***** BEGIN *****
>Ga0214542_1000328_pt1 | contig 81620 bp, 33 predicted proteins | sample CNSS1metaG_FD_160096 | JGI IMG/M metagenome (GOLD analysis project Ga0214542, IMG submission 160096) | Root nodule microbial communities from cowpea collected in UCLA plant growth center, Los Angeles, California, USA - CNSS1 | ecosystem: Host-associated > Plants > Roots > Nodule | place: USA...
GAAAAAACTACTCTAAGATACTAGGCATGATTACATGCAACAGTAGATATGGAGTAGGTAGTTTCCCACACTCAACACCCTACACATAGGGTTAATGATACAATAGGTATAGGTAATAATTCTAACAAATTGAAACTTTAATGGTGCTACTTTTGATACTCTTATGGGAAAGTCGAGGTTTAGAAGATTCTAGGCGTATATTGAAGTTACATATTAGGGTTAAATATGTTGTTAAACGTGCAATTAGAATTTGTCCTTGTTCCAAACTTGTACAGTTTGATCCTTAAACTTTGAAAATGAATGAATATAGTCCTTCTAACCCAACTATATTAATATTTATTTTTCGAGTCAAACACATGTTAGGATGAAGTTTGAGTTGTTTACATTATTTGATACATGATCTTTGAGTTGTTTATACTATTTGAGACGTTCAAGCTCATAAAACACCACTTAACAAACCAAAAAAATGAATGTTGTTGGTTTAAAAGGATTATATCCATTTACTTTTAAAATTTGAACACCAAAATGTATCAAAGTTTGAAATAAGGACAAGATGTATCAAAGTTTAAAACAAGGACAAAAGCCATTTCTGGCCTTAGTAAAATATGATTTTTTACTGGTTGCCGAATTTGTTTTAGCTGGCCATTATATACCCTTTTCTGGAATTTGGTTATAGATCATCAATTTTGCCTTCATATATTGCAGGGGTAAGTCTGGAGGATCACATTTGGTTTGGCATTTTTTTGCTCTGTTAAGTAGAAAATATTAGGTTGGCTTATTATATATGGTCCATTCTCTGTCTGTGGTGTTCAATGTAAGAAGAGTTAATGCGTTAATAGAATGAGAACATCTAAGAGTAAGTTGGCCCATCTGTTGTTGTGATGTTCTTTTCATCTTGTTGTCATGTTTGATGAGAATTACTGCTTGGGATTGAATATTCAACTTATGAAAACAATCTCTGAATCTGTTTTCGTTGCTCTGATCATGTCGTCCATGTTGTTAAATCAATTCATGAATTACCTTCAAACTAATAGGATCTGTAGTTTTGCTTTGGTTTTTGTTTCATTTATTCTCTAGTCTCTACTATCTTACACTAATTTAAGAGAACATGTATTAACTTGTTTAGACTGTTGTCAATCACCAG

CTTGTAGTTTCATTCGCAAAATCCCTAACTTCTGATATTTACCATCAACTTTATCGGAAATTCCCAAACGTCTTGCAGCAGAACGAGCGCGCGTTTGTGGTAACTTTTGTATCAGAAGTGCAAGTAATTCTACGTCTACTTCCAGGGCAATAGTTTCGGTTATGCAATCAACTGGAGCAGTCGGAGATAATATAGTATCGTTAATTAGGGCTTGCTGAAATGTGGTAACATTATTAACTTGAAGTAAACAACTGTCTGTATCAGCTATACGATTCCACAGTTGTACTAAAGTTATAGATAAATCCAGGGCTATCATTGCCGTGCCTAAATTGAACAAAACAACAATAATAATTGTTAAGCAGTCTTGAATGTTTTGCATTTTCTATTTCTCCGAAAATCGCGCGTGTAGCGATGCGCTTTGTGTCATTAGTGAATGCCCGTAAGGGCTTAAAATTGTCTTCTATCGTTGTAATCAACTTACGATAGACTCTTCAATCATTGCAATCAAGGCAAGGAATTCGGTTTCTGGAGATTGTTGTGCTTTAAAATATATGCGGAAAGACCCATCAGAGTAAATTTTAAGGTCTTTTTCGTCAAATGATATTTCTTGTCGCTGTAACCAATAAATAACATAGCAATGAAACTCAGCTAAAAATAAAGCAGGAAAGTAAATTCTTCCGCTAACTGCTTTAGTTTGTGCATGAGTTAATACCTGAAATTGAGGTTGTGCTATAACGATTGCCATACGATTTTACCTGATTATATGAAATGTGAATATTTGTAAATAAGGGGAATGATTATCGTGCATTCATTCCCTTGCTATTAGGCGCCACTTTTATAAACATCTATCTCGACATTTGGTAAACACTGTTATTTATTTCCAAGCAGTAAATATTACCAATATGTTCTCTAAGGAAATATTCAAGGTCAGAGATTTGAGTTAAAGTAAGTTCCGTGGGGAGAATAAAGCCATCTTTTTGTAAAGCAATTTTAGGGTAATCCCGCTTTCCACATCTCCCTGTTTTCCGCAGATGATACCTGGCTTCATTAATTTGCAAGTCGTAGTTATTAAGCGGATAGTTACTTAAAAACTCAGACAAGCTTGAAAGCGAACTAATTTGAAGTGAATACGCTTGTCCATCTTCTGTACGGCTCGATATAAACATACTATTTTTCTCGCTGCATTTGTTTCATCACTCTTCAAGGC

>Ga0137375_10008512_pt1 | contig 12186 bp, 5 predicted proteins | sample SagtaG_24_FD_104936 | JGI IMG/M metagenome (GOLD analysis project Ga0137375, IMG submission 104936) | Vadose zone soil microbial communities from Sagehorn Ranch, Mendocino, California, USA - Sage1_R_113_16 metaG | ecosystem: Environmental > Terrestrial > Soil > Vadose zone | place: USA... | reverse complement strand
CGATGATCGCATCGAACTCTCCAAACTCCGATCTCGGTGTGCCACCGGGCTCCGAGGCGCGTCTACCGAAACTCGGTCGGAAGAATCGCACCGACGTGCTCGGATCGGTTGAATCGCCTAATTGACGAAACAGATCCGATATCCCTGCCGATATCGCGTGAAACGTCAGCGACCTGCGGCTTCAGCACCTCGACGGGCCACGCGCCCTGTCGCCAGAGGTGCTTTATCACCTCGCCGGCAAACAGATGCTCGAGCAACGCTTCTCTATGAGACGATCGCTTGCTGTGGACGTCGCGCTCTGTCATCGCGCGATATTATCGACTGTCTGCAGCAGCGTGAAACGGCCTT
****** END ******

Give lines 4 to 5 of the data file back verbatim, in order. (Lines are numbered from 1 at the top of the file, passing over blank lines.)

>Ga0137375_10008512_pt1 | contig 12186 bp, 5 predicted proteins | sample SagtaG_24_FD_104936 | JGI IMG/M metagenome (GOLD analysis project Ga0137375, IMG submission 104936) | Vadose zone soil microbial communities from Sagehorn Ranch, Mendocino, California, USA - Sage1_R_113_16 metaG | ecosystem: Environmental > Terrestrial > Soil > Vadose zone | place: USA... | reverse complement strand
CGATGATCGCATCGAACTCTCCAAACTCCGATCTCGGTGTGCCACCGGGCTCCGAGGCGCGTCTACCGAAACTCGGTCGGAAGAATCGCACCGACGTGCTCGGATCGGTTGAATCGCCTAATTGACGAAACAGATCCGATATCCCTGCCGATATCGCGTGAAACGTCAGCGACCTGCGGCTTCAGCACCTCGACGGGCCACGCGCCCTGTCGCCAGAGGTGCTTTATCACCTCGCCGGCAAACAGATGCTCGAGCAACGCTTCTCTATGAGACGATCGCTTGCTGTGGACGTCGCGCTCTGTCATCGCGCGATATTATCGACTGTCTGCAGCAGCGTGAAACGGCCTT